Not In My Suburban Backyard, You Don’t
During my junior year at Temple, I had an elderly professor who was memorable for three main reasons. The first was that over the course of the 50 minutes, a small puddle of drool would slowly accumulate in the left corner of his mouth, precariously pooling there as the class looked on. Around the 30-minute mark, it would begin to visibly quiver as he spoke, and by the 45th minute, students were violently ducking out of the way as he walked by, for fear of entering the splash zone. Occasionally, we were fortunate enough to see it drop by the end of class, our faces twisting in horrific amusement as it soaked into his sweater.
The second reason he was memorable was that he was an incredibly nice and knowledgeable man, despite his salivatory struggles. The third was his passing along a concept that has stuck with me since. “Politics is the process of determining who, gets what,” he said, squinting through his glasses to see if anyone was listening.
I think that’s the simplest definition you could come up with. Politics is a game, and the winners get more than the losers. Makes sense. However, over my time covering news in the suburbs, I’ve come up with a slightly altered version I think works a little better: Politics is the process of determining who gets what, in whose backyard.
This may sound a bit familiar to those acquainted with NIMBY, or “Not In My Backyard.” I knew the term, but it wasn’t until I recently sat down for a beer with a veteran co-worker that its accuracy really hit me.
Holy crap, do people in suburban Philadelphia not want things in their backyard—no matter how important it is for the greater good. Remember elementary school? Each afternoon, somebody had to take the chalkboard erasers down to the whirly machine and clean them. That way, we could all learn the next day, without having to worry about developing lung ailments from inhaling chalk dust. Somewhere along the way (likely between the awarding of the bachelor’s degree and that second masters, eh?) it seems many citizens lost the concept of taking one for the team. A standard example in the burbs:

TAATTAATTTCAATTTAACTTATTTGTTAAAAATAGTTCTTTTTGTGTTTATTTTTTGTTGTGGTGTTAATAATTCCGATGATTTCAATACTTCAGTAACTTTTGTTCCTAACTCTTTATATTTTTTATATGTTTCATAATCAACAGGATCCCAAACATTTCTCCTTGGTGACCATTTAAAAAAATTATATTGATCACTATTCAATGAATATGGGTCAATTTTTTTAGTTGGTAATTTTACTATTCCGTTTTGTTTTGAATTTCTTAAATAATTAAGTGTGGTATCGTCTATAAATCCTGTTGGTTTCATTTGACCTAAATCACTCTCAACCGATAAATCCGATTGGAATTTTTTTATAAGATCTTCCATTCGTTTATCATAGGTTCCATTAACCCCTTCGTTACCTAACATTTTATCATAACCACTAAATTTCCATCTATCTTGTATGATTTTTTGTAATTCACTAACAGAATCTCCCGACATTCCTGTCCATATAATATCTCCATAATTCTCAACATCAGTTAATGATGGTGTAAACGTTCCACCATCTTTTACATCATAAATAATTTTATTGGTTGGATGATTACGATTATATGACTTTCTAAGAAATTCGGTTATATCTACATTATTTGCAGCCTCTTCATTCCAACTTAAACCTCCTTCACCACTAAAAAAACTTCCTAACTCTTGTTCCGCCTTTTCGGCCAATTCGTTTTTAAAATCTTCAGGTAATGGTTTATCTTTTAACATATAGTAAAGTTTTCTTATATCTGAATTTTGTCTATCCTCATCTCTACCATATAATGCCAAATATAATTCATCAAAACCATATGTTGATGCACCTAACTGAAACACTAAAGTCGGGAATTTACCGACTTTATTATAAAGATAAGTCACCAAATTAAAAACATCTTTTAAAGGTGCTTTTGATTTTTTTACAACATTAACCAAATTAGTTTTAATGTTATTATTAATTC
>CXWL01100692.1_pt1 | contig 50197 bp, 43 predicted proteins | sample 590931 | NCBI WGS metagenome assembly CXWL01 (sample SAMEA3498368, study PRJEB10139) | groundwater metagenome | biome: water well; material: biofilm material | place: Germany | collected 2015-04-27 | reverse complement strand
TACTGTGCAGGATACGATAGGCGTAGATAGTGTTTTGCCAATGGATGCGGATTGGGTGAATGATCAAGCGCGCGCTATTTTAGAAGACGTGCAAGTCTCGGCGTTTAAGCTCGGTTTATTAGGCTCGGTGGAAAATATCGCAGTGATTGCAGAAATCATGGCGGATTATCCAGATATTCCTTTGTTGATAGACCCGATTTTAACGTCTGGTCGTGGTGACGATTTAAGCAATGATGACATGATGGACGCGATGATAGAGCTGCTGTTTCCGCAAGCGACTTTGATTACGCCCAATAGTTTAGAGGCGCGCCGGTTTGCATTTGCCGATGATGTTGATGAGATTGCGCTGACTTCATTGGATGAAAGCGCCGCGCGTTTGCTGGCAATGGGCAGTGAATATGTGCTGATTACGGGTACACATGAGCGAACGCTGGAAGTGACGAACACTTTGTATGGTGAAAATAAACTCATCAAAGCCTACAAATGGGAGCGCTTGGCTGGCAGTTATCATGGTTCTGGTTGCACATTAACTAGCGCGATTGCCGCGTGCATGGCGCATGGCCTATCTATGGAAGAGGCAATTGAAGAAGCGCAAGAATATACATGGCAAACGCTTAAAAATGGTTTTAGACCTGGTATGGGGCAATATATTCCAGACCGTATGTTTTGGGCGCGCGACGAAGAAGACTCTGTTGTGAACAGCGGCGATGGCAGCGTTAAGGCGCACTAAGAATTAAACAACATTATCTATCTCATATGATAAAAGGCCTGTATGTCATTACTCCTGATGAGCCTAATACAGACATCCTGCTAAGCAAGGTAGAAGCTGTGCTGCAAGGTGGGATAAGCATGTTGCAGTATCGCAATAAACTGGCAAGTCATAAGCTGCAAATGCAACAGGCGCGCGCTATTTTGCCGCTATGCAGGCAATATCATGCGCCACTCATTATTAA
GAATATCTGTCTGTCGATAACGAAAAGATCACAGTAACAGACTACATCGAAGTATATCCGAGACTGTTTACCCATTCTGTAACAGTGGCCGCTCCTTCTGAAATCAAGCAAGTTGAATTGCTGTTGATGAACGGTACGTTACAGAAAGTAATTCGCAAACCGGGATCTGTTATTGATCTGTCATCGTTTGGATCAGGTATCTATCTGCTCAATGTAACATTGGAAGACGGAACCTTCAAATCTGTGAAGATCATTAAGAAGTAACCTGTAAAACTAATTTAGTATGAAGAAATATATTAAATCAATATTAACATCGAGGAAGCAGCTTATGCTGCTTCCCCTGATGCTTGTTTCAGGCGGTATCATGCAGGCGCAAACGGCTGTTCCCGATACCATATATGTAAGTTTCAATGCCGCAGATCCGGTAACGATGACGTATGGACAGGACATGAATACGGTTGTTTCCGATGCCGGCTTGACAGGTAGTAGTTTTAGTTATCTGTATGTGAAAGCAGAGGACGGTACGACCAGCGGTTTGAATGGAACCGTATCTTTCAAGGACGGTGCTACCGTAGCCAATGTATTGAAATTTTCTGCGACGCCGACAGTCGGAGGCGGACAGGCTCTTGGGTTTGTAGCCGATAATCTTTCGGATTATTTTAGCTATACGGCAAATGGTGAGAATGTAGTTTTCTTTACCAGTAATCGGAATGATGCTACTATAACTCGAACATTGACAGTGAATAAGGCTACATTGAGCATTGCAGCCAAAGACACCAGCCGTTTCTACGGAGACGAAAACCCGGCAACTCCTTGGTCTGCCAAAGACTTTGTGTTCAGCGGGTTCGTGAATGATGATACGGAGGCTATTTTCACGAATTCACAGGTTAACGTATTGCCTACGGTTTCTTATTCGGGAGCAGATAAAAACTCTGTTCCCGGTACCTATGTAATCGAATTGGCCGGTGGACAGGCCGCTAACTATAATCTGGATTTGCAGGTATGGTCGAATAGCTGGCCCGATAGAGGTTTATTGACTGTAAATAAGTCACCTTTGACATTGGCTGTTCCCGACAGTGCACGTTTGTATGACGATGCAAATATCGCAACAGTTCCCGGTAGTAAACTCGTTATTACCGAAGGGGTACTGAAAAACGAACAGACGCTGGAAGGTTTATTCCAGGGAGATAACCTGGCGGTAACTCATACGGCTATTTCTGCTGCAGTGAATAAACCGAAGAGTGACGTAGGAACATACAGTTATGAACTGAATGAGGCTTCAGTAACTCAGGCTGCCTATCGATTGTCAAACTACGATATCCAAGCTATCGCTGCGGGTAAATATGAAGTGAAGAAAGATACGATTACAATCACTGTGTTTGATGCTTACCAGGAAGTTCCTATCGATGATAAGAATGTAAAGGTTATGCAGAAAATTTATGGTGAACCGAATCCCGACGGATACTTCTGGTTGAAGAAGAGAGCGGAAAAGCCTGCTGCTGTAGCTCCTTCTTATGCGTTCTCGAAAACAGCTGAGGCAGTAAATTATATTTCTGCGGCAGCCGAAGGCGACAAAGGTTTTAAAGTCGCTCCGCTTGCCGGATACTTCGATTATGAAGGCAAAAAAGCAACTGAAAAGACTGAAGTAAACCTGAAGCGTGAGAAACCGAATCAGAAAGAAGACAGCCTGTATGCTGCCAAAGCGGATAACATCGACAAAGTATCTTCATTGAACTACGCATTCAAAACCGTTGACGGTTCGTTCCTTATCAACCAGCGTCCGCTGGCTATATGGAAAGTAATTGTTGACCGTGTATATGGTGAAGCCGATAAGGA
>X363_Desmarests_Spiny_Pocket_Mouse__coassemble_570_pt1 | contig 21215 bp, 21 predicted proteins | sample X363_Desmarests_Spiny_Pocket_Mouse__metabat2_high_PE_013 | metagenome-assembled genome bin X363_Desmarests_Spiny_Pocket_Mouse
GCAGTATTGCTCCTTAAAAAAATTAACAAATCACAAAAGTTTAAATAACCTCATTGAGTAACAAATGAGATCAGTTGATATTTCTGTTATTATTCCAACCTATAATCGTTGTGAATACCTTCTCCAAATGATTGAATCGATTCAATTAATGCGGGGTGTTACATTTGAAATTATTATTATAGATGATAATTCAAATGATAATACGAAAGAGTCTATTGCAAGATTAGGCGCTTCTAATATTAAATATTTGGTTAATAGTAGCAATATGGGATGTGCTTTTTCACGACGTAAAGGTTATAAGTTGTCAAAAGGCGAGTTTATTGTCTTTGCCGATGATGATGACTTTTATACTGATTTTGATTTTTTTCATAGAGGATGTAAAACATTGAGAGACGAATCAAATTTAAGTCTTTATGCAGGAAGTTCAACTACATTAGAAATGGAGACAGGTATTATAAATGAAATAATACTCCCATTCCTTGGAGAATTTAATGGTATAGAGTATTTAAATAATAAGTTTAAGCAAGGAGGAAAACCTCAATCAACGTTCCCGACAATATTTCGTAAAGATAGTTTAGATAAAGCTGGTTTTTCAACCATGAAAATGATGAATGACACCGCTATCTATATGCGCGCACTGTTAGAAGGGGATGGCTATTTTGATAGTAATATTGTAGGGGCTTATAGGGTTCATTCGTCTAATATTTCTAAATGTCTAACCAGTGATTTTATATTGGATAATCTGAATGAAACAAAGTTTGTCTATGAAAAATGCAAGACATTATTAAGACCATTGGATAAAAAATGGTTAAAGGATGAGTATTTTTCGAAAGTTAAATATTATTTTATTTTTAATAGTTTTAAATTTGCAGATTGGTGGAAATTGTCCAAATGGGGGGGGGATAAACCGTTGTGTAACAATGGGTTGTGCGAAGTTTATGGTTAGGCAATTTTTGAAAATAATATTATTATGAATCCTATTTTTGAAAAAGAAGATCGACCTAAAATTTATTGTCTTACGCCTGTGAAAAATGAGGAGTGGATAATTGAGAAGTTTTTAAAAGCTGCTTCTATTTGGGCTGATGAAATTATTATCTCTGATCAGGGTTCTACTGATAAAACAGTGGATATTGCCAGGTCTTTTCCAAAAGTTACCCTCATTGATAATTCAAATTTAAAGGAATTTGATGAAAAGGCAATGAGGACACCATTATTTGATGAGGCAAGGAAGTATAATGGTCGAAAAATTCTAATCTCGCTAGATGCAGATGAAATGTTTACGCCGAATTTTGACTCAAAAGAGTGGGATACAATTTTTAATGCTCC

Disgruntled Citizen A, in June: “We desperately need more businesses in our fine town to help take the tax burden off the residents. Do something, you governmental bums.”
Town Mayor, in July: “Today, we’re announcing a new strip mall on the corner of 2nd and Willow.”
Disgruntled Citizen A, in August: “The planned strip mall is an outrage; it is going to increase traffic 10-fold in my neighborhood! How could you do this, you governmental bums!?”
Take this formula and apply it to any number of things: school improvements, retention ponds, bike lanes, cell phone towers, gas stations, and the list goes on.
Now, I get it. When you buy a home, in most cases you are also making the biggest financial investment of your life. Every improvement made strengthens that investment, and every fight against a potential detriment is a protection of that investment. Perhaps those bright lights from the new baseball field that would shine in your living room every Wednesday from 7 to 9 p.m. wouldn’t be the end of the world, but it’s still fine and good to try to get them banned, right?
Well uhh … actually no, not really, because if everyone thought that way nobody would be playing baseball. In reality, you’d only be dealing with some extra light once a week, when you’re usually just watching TV anyway, so that a few dozen youngsters can go out there and enjoy a nice new field to play on.
The new strip mall is going to add five minutes to your commute, but prevent everyone’s taxes from going up three percent next year? Or once a week you have to worry about if the biker in the tight pink spandex is going to drift out of his designated lane (but not have to wonder about the shape of his anatomy), so that all of the townspeople who enjoy exercise can bike to work?
Suck, it, up.
There are absolutely cases where somebody wants to build something, and when people around town pick up the paper the next day to read about it, they collectively scratch their heads in amazement at its stupidity. Town thinking of allowing a seven-story hotel where old lady Roberts used to live on the corner? Neighbor wants to put a private drive-in theater in his backyard? In that case, go! Pack the next meeting, bring your protest sign, bring your neighbors, get your signatures, come up with semi-creative chants that are awkward for everyone involved, and fight the good fight.
But the key I’m getting at is, before you get your outrage on, ask yourself: If this weren’t in my backyard, would I think it’s a good thing? Do I truly think there’s a better place for it, or do I just want it anywhere but here? Is it really nobler to protect $500 worth of value on my home, or to support the needs of the wider community?